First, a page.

Missouri City City Council approves tax rate increase
By Betsy Dolan
A standing room only crowd filled the community center on the Missouri City Hall complex Monday night for a public hearing and city council vote on a proposed tax rate increase.
The Missouri City Council voted 5-2 in favor of the rate increase. Council members Robin Elackatt and Yolanda Ford voted against.
The proposal will raise the tax rate from 54.48 cents per $100 in valuation to 57.37 cents. The $1.7 million revenue increase will pay for an additional firefighter, a five-member police motorcycle unit and pay adjustments for city employees including police and fire.
Some in the crowd held signs that said “Say No to the Proposed Tax Increase”.
But the majority of the speakers, most of them retirees, spoke out in favor of the increase.
“I am a tea party conservative and I hate anything that looks like big government or excessive taxation but I support this tax increase,” said resident Fred Grates.
“There has been a lot of rhetoric and personal attacks on people over this,” said resident Charles Butera. “As much as I dislike taxes, we need this.”
A series of former Missouri City council members also spoke out in favor of the proposed tax increase.
“I support this increase because of the extra police patrols and getting our fire station to be fully staffed,” said Roger Morris who was elected to the council in 1979.
“This can’t be about taxes. There isn’t enough money involved to get the city in an uproar. So what is this about? I believe it is the insistent voices of a very few who don’t like you (city council). I ask you to choose carefully the voices you heed,” said former councilwoman Eunice Reiter, prompting applause from the audience.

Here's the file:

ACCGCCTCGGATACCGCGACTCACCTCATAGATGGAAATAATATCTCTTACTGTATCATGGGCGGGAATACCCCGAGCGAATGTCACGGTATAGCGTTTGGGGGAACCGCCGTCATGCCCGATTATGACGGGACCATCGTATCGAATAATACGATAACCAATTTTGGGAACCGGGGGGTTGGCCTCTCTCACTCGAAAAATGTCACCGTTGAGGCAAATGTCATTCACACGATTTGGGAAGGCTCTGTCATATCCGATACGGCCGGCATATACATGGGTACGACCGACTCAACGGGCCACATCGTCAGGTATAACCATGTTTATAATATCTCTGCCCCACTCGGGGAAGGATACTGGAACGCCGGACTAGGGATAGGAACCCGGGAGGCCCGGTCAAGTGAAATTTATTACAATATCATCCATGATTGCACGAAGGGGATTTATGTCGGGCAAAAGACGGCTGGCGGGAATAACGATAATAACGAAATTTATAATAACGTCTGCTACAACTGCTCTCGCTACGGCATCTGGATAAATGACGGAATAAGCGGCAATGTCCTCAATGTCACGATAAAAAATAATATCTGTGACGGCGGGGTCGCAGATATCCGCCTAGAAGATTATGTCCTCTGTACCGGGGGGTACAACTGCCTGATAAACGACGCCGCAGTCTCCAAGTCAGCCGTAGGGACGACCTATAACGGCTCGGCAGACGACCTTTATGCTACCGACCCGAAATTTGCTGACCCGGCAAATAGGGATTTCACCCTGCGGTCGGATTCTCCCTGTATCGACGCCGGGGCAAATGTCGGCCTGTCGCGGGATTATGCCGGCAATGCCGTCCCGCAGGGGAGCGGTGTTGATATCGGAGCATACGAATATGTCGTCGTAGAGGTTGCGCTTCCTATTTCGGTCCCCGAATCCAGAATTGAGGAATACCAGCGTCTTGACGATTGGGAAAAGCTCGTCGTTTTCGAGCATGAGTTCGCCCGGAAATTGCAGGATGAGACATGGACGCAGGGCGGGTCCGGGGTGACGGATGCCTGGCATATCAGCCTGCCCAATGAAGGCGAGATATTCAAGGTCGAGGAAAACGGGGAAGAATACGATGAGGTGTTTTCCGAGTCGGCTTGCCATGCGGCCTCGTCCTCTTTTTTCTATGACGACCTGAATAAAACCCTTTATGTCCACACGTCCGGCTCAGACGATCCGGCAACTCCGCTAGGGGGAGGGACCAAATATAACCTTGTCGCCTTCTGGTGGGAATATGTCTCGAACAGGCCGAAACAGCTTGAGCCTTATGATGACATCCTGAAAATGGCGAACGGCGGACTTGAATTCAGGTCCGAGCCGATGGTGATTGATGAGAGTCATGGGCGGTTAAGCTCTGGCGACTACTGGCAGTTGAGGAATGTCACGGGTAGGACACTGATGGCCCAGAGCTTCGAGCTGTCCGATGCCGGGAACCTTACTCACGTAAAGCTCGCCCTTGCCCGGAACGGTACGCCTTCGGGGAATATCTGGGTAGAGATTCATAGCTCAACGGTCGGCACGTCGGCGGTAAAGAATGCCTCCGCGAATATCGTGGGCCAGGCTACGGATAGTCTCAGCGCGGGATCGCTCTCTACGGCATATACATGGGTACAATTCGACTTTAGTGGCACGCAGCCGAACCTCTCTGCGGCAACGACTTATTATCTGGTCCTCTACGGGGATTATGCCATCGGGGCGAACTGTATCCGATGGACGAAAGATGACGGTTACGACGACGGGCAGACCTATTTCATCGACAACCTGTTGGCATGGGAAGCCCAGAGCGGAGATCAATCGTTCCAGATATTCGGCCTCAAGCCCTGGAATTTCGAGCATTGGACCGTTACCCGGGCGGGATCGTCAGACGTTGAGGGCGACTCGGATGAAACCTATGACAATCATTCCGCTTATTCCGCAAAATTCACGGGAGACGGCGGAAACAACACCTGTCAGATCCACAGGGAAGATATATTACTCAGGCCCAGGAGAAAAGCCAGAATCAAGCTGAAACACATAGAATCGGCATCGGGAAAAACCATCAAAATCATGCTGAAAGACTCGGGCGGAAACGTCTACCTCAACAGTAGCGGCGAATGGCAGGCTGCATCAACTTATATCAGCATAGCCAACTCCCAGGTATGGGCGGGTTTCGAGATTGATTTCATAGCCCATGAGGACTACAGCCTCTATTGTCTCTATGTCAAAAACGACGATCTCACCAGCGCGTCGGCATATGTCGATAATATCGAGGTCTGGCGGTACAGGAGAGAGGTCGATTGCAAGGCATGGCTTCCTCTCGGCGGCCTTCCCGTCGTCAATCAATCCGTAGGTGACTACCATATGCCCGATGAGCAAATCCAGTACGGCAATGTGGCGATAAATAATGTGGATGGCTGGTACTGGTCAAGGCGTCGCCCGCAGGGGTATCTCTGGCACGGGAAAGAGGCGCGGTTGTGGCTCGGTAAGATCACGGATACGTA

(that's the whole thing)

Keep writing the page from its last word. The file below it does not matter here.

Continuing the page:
Those opposed to the tax rate increase acknowledged that additional pay is needed to retain city employees but are frustrated at the perception that certain areas of Missouri City are being neglected by the council.
“Do not raise our taxes,” said Karen Lambert who is a representative of the Texas Parkway Alliance. “If taxes are going to be raised, let’s make sure it benefits everyone.”
“I would support these things if I would get a golf course, a tennis facility, and a rec center in my area,” said resident Linda Ricks. “We’re not trying to divide this city but we want what’s fair. Why can’t we balance the scale?”
Officials said commercial and residential property owners in Missouri City will see a 5.31 percent increase in their property taxes. This will equate to an average annual increase of $46.37, which is based on the average home value of $160,160.
In late June, City Council adopted a $35.5 million fiscal year 2014 budget based on a .5835 tax rate. The pay adjustments, additional firefighter and the motorcycle unit were included in the fiscal year 2014 budget. According to the city, the budget was approved before the certified appraisal values were in. Those values came in lower than the expected tax rate prompting the need for the tax rate increase to cover the budget shortfall.
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